When Sands Point Police Sgt. Joseph Spinosa got together with his cop buddies outside of work, it was almost always around a meal, preferably a thick porterhouse steak on the grill.
"He loved food; he was a foodie," said Officer James Schenker, a colleague and friend. "He loved to barbecue. He was happiest when me … and some of the other guys could get together and eat."
Spinosa, 52, of Hicksville, was known as the department’s “grill master.” His "cherry cola pork chops" were "outstanding," said Sgt. Brian Meadows, another colleague and friend, but the exact recipe was a heavily guarded secret.
“You couldn’t get near the grill. He was in charge,” Meadows said.
His favorite cuisine?
"Anything meat," Schenker said with a chuckle. "Steak, sausage, ribs, pork chops."
Spinosa, a 20-year-veteran of the Sands Point Police Department, died April 15 at NYU Winthrop Hospital in Mineola after testing positive on April 1 for coronavirus and pneumonia, according to Sands Point Police Chief Thomas Ruehle, who said Spinosa was believed to be the first police officer on Long Island to die from the virus.
His on-the-job friends remembered Spinosa as a gentle giant and a level-headed officer.
“He was a big, imposing guy," said Officer Steve Cancellarich, another friend and co-worker. "But the big thing with Joe was he was a really nice, big teddy bear. Everybody loved him. He didn’t have a mean bone in his body.”
“In a funny way, Joe would hate all the attention he’s getting; he was just a very quiet, private person,” Schenker said.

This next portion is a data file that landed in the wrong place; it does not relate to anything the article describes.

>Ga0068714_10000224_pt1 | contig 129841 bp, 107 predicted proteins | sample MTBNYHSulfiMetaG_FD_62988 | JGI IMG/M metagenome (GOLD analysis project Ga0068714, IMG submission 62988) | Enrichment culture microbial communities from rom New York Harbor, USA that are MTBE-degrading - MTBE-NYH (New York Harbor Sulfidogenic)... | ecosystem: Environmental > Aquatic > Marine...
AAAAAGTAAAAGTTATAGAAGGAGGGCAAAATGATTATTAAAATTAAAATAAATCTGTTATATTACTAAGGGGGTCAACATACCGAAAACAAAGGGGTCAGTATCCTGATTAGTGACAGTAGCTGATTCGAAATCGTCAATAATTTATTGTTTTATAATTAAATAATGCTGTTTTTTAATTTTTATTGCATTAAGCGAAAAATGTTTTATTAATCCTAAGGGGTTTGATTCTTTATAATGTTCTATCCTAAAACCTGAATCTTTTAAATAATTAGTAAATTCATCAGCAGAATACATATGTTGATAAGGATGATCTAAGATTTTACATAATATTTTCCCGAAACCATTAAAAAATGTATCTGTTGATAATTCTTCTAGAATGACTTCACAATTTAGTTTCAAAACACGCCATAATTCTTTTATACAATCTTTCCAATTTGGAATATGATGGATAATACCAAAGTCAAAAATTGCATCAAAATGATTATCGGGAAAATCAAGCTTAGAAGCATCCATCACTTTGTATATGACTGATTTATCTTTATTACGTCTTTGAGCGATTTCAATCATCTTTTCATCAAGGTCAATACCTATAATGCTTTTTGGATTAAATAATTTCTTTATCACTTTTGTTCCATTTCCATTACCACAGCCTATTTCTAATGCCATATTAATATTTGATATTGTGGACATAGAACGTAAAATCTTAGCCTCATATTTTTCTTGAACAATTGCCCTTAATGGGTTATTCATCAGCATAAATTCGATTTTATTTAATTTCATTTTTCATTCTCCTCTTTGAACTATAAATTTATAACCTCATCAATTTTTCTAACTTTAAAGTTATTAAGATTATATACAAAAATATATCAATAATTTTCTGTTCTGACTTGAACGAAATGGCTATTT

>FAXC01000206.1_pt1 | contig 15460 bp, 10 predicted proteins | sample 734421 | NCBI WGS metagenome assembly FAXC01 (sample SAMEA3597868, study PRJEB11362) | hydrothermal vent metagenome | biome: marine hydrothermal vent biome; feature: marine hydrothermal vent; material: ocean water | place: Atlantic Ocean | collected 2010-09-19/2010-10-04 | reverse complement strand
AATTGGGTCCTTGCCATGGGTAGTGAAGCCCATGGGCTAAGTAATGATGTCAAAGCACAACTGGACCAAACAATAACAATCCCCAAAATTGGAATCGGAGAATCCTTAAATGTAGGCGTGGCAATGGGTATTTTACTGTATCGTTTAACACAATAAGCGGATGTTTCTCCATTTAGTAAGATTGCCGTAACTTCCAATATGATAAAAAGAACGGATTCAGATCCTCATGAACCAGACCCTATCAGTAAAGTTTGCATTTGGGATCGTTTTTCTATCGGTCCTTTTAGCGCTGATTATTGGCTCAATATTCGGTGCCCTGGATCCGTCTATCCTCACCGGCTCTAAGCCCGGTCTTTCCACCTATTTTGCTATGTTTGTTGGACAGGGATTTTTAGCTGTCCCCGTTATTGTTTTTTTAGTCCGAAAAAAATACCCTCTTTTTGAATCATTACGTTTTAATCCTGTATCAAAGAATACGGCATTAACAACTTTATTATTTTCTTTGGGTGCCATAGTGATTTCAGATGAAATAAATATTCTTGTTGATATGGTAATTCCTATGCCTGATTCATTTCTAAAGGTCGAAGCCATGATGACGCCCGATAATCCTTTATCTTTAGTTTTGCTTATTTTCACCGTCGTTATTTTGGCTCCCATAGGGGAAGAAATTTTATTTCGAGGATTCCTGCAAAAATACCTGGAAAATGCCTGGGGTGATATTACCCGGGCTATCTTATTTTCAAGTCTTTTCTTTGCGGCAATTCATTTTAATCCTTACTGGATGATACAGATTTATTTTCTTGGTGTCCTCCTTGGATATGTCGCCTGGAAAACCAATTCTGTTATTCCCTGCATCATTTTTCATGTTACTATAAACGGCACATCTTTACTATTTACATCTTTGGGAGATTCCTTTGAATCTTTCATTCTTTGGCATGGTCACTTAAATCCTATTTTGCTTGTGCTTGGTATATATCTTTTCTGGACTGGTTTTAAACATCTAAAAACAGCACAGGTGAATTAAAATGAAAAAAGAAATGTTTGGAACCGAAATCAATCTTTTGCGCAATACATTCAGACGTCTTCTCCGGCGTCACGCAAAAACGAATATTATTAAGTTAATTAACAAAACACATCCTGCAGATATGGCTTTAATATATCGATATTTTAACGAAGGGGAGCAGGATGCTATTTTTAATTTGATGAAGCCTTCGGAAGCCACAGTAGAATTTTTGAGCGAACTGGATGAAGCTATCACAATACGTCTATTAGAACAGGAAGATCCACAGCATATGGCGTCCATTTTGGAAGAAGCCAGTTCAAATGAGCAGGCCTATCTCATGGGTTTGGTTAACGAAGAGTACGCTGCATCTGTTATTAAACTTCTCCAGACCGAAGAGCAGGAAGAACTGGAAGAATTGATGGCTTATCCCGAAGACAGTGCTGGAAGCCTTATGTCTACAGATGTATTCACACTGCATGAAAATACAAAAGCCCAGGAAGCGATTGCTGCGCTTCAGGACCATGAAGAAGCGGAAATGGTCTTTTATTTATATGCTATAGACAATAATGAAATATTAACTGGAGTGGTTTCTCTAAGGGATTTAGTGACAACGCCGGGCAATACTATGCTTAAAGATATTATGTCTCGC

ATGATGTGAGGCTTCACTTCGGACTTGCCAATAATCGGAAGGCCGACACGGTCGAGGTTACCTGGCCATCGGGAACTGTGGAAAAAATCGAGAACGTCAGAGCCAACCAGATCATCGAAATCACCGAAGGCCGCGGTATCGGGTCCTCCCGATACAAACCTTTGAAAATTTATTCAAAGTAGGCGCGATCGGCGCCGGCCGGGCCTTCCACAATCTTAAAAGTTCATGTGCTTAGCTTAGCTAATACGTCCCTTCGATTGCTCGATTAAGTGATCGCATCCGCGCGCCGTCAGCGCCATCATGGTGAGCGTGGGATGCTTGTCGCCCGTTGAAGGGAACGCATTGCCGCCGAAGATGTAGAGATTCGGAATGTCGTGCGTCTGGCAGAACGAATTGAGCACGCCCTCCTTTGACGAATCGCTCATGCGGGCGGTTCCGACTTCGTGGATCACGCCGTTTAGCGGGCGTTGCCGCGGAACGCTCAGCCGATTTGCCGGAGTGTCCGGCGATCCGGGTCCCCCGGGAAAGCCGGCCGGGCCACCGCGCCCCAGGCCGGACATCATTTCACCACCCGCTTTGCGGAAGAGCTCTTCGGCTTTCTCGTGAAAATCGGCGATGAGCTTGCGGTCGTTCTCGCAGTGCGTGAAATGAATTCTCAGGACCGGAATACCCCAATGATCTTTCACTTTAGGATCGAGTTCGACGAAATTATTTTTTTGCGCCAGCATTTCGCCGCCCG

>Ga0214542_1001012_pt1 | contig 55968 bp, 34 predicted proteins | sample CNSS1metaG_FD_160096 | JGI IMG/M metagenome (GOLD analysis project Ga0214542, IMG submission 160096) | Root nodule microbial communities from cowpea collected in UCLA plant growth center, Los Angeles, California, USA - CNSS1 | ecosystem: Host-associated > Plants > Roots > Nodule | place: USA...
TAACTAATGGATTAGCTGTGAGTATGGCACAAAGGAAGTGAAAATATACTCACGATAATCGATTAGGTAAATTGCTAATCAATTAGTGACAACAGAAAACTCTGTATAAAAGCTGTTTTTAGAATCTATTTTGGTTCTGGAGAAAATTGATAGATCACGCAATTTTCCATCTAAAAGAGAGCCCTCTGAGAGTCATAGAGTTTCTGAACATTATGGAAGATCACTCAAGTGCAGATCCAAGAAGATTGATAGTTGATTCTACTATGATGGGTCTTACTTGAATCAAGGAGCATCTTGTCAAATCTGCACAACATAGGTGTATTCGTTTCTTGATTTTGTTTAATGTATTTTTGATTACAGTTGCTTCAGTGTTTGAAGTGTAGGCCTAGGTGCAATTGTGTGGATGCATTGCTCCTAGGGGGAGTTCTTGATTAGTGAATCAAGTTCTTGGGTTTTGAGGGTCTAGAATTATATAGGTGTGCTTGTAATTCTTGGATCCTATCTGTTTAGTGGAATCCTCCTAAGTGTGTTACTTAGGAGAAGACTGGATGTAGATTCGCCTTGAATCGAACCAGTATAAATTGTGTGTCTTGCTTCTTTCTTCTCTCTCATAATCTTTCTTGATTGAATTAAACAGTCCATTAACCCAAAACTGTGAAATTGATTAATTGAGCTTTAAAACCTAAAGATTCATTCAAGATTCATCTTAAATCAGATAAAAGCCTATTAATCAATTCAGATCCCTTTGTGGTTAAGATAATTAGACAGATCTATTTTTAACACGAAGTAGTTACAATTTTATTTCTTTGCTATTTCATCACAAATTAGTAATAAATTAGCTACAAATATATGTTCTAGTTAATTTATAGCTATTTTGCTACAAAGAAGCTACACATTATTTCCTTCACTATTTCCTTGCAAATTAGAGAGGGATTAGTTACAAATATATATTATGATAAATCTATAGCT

A graduate of Hicksville High School and the New York Institute of Technology, Spinosa followed his NYPD officer father into law enforcement.
"He wanted to go to the city police, but we sort of talked him out of it. It was safer on Long Island than in the city," said Spinosa's mother, Carol Spinosa, 77, of Hicksville, referring to their conversations with her son and late husband. Spinosa had an older brother who died.
Spinosa and his father, who died in 2018 shortly after the son was promoted to sergeant in Sands Point, were close.
"He loved to hunt and he loved to fish. They used to go upstate together in Columbia County," Carol Spinosa said. "They had a little place up there that they used to go to."
A caretaker to both his parents in their later years, Spinosa put his family first. He was excited about eventually retiring to Florida, where he had a condo in the same complex as a high school friend.
“He was just an honest, true, good person,” Meadows said. “As hard as it was losing him as a co-worker, it’s even harder losing him as a friend.”